In or­der to avoid a sim­i­lar in­ci­dent from oc­cur­ring, the bench or­dered that all the in­tel­li­gence in­put re­gard­ing the where­abouts of armed crim­i­nals should be recorded ei­ther in writ­ing or in the elec­tronic form be­fore a raid is planned.

The court also in­sisted that a post­mortem should be con­ducted at the dis­trict hos­pi­tals un­der the su­per­vi­sion of at least one hos­pi­tal of­fi­cial. More sig­nif­i­cantly, the post­mortem must be pre­served. Th­ese pro­ce­dures would en­sure that checks and bal­ances are in place and the po­lice do not ma­nip­u­late the sys­tem to their ad­van­tage.

The NHRC’s in­volve­ment in main­tain­ing a record of en­counter fa­tal­i­ties and fa­cil­i­tat­ing an in­de­pen­dent probe into any du­bi­ous cases has been re­peat­edly em­pha­sized by the court. This would en­sure that hu­man rights stan­dards are not flouted un­der the false pre­text of se­cu­rity.

Over­all, the Supreme Court’s guide­lines for en­counter fa­tal­i­ties pro­vide a bea­con of light. Rec­om­men­da­tions on po­lice en­coun­ters were sought in 1999. Un­for­tu­nately, the mat­ter was not raised un­til now. As a re­sult, it is be­ing por­trayed as a decision which took over a decade to reach a fi­nal con­clu­sion.

The judg­ment has been lauded for reit­er­at­ing the law at a stage when the po­lice force is plagued by cor­rup­tion and politi­ciza­tion. At this crit­i­cal junc­ture, safe­guard­ing the cred­i­bil­ity of the po­lice is cru­cial to the demo­cratic process.

How­ever, there are nu­mer­ous chal­lenges to us­ing th­ese guide­lines as a roadmap for change. Ad­min­is­tra­tive prob­lems within the In­dian po­lice force have made it dif­fi­cult for the top court’s rec­om­men­da­tion to lead the way for­ward. The na­ture of the in­ves­tiga­tive process and the scourge of cor­rup­tion are some ma­jor stum­bling blocks for progress.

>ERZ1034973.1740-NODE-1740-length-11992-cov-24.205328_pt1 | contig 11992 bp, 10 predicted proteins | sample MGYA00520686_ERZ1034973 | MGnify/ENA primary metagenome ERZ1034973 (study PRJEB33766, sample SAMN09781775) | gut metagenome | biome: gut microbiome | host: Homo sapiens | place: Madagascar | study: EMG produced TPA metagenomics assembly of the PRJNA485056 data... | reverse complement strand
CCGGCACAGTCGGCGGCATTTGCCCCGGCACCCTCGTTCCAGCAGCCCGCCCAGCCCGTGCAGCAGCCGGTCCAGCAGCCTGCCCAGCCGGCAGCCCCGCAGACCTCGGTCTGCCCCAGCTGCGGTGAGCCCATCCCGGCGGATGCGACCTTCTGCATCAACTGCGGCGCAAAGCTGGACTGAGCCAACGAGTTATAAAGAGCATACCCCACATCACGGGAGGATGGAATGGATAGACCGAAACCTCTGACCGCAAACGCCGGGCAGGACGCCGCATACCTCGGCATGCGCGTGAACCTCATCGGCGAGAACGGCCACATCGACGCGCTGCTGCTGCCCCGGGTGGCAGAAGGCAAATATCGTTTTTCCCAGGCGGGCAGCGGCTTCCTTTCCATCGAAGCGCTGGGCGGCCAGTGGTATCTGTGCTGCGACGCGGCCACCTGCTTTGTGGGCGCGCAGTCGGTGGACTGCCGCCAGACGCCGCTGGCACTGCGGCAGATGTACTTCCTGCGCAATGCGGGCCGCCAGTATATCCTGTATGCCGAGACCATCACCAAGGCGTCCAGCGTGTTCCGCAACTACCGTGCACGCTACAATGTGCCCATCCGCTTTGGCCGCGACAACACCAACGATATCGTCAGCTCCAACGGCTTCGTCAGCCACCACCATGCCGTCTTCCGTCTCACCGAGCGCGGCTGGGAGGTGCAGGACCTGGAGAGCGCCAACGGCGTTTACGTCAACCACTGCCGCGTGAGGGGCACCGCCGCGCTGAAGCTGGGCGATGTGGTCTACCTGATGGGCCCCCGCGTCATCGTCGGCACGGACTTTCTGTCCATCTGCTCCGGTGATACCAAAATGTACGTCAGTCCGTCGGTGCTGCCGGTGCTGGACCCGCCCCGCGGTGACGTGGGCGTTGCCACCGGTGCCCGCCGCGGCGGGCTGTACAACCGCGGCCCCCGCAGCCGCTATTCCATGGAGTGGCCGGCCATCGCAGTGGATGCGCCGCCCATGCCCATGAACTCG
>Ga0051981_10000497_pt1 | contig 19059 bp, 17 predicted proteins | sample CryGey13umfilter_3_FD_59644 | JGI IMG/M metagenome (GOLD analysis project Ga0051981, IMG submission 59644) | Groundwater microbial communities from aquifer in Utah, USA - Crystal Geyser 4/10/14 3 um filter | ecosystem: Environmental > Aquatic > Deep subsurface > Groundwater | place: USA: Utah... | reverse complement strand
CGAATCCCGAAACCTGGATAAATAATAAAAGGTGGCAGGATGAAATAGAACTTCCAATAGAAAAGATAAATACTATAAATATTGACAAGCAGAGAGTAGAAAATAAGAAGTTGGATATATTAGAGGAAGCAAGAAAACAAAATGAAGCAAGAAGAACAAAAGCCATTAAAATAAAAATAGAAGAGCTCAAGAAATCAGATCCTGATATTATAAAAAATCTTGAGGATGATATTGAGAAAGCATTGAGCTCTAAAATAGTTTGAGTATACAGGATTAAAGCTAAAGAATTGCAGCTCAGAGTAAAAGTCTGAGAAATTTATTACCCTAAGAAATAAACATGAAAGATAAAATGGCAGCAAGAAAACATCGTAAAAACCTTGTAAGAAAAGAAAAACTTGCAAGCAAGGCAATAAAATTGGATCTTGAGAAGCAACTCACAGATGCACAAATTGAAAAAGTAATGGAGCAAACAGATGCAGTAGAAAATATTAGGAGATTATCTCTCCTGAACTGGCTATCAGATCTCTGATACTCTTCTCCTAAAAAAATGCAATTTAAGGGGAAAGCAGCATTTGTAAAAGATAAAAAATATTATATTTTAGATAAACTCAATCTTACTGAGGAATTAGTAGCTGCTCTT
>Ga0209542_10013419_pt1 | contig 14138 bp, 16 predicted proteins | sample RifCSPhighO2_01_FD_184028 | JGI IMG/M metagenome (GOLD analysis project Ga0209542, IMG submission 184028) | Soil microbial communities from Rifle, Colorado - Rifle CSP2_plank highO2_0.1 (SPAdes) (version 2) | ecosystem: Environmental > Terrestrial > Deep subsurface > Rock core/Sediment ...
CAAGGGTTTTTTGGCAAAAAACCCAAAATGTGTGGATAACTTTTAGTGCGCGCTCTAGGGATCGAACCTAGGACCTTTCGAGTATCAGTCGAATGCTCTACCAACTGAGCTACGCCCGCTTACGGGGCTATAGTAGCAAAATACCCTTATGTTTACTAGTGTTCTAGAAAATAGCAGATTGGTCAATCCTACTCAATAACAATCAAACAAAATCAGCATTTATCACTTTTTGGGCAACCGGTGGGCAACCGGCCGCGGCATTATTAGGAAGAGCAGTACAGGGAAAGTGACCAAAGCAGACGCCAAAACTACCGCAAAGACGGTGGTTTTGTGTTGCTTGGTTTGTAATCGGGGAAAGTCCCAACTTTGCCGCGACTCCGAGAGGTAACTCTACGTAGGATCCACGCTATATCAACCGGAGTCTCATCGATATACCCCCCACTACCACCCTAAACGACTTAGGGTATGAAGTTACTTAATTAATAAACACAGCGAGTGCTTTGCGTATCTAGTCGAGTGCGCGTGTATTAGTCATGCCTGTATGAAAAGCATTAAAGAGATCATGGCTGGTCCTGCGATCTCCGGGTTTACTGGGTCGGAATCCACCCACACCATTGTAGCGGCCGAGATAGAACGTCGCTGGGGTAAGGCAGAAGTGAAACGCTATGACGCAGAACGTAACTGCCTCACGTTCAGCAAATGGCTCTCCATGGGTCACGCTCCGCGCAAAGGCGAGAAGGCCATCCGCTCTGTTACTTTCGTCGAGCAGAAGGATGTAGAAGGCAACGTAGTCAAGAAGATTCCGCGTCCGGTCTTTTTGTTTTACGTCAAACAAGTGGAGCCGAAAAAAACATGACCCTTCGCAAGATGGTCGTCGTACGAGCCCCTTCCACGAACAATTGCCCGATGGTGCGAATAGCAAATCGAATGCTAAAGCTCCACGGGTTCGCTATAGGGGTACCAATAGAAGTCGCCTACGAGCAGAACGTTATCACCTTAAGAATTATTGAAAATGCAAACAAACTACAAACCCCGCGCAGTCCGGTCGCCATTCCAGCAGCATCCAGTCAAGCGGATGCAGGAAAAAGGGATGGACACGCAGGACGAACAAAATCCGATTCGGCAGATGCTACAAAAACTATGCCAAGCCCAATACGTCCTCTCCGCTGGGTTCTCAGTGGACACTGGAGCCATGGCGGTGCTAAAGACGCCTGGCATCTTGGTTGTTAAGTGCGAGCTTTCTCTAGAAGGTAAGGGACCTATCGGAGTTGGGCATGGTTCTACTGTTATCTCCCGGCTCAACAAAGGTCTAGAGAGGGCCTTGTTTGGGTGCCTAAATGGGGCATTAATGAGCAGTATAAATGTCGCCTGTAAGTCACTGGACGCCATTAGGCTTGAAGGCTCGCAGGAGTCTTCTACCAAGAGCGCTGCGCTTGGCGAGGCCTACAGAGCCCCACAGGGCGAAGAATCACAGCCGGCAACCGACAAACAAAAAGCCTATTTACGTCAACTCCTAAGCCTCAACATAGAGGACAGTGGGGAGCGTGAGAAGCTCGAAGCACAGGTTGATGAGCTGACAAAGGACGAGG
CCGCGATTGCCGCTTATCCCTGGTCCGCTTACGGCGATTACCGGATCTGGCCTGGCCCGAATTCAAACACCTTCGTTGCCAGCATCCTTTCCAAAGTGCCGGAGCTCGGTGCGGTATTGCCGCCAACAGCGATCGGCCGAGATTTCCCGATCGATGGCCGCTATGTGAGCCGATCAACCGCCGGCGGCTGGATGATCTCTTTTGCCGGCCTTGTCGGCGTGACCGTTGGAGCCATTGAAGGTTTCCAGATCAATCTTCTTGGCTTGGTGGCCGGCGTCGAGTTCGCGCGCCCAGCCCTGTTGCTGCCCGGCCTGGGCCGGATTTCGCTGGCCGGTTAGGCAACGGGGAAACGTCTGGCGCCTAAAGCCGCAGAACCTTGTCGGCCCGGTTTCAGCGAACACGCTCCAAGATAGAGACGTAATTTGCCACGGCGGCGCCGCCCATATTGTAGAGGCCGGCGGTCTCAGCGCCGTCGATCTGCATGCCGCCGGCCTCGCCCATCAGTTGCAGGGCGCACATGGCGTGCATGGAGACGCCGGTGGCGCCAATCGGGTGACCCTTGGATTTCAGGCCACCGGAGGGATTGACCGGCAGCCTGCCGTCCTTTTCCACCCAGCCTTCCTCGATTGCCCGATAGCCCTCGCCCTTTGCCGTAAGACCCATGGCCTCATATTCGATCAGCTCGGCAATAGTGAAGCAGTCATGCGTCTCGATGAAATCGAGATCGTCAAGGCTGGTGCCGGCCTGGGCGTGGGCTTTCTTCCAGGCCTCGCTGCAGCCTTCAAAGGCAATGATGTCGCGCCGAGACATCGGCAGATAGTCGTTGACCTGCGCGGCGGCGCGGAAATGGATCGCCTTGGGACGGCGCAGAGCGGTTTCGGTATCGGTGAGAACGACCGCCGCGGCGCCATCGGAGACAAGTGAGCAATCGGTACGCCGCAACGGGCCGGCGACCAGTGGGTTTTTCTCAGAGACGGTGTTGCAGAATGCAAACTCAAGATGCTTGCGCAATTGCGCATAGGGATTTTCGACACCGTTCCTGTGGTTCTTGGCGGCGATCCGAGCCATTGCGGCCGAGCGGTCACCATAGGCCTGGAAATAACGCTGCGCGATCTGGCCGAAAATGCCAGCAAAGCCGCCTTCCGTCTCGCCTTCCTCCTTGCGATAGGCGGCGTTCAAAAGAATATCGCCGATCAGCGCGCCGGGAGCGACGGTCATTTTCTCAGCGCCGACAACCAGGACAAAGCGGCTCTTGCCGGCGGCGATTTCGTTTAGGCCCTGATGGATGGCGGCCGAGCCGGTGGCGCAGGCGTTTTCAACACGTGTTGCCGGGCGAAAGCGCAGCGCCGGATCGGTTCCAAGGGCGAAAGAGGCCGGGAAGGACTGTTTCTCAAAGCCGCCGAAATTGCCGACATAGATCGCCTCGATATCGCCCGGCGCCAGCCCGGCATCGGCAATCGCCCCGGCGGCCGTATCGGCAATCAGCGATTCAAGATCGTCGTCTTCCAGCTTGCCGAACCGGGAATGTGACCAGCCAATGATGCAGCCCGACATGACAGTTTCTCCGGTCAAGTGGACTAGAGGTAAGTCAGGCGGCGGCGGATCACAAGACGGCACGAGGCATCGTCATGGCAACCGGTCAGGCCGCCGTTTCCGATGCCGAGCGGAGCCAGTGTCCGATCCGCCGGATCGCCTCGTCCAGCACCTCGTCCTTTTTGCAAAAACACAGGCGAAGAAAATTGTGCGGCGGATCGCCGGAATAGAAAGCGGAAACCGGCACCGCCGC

Nev­er­the­less, the court’s guide­lines of­fer a prom­ise – if not en­tirely the as­sur­ance – of change. Civil rights ac­tivists have also wel­comed the judg­ment. It ap­pears that a dark cloud has been lifted and a so­lu­tion to fake en­coun­ters has been un­veiled.

En­counter killings are con­sid­ered to be in­stant jus ce and are not only jus fied but also glo­ri­fied in the name of in­sur­gency. Po­lice, para­mil­i­tary, army and higher gov­ern­ment of­fi­cials en­joy im­punity, which re­sults in ex­tra­ju­di­cial killings.

Suhas Chakma Di­rec­tor of the Asian Cen­tre for Hu­man Rights

Be­tween 1995 and 1997, fake en­coun­ters were the or­der of the day in Mumbai and raised con­fu­sion and alarm. How­ever, po­lice of­fi­cials did not ad­mit to them read­ily de­spite a lot of hue and cry by hu­man rights ac­tivists. To the con­trary, they saw it as an ex­ten­sion of their duty to serve com­mu­nity in­ter­est.

Th­ese en­coun­ters gen­er­ated a wave of sus­pi­cion as no po­lice of­fi­cials were in­jured or killed dur­ing th­ese clam­p­downs. As a re­sult, ac­tivist groups such as the Peo­ple's Union for Civil Lib­er­ties (PUCL) and the Com­mit­tee for Pro­tec­tion of Demo­cratic Rights called for a probe into the mat­ter.

Although the protest­ing voices did not suc­ceed in putting an end to fake en­coun­ters, the skep­tics con­tin­ued to raise ques­tions that did not re­ceive prompt an­swers. A leader of the Sa­ma­jwadi Party, Abu Asim Azmi protested against an al­leged en­counter of Javed Fawda, a gang­ster in Mumbai. Ac­cord­ing to Azmi, the po­lice of­fi­cer had shot a lo­cal ven­dor dur­ing the en­counter. The Bom­bay High Court ap­pointed a panel to ver­ify three en­counter fa­tal­i­ties. In 1999, the high court re­jected the find­ings and the mat­ter was ap­pealed to the apex court.

The In­dian Supreme Court has taken a se­ri­ous ap­proach to ver­ify fake en­coun­ters. How­ever, a pos­i­tive change can only come with a change in the over­all po­lice in­fra­struc­ture. The judg­ment of­fers a prob­lem­solv­ing mech­a­nism. But it can only be im­ple­mented in a re­spon­si­ble man­ner if the po­lice force ac­knowl­edges the im­por­tance of ac­count­abil­ity and fair­ness.